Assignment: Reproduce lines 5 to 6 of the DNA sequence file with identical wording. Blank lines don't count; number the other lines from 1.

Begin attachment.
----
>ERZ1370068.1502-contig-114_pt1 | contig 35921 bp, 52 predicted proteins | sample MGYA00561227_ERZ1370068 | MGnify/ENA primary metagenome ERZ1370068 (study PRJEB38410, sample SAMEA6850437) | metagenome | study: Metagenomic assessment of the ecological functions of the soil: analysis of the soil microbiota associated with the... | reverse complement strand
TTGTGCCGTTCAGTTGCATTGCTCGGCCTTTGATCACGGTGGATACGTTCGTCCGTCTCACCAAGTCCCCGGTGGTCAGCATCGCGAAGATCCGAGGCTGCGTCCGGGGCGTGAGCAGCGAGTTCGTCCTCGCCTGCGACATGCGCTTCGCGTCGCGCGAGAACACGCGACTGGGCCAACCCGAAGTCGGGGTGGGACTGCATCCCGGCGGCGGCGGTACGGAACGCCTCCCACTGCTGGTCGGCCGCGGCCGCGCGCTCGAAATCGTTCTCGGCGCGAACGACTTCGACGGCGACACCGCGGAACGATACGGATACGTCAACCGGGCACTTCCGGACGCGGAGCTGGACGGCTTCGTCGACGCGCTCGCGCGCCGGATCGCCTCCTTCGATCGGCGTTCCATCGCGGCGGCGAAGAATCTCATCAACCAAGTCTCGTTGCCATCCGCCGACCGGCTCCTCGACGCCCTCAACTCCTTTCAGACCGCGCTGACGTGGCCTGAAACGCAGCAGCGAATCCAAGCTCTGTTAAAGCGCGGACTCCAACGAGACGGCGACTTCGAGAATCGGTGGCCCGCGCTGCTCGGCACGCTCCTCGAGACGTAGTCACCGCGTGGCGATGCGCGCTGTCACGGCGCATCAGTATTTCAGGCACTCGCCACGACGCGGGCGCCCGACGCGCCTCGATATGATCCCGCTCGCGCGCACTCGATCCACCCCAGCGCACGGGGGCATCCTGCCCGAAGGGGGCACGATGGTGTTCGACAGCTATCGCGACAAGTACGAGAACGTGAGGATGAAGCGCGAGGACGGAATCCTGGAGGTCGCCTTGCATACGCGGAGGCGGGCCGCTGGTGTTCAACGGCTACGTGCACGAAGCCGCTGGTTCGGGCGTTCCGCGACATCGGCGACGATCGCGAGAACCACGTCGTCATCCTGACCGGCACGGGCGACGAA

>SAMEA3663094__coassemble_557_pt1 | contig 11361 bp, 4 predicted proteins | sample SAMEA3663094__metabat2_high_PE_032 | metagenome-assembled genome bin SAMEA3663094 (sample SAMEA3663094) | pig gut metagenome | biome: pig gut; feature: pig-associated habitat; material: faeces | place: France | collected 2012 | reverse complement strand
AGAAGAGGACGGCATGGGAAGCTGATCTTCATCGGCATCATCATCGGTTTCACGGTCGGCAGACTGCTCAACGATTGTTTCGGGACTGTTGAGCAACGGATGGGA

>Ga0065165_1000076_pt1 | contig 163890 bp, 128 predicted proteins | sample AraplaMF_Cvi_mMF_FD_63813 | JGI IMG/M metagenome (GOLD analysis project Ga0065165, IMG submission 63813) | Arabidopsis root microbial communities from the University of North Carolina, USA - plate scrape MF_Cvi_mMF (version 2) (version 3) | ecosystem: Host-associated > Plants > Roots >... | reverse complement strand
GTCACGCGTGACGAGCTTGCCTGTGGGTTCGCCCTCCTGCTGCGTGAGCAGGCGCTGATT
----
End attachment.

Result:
>Ga0065165_1000076_pt1 | contig 163890 bp, 128 predicted proteins | sample AraplaMF_Cvi_mMF_FD_63813 | JGI IMG/M metagenome (GOLD analysis project Ga0065165, IMG submission 63813) | Arabidopsis root microbial communities from the University of North Carolina, USA - plate scrape MF_Cvi_mMF (version 2) (version 3) | ecosystem: Host-associated > Plants > Roots >... | reverse complement strand
GTCACGCGTGACGAGCTTGCCTGTGGGTTCGCCCTCCTGCTGCGTGAGCAGGCGCTGATT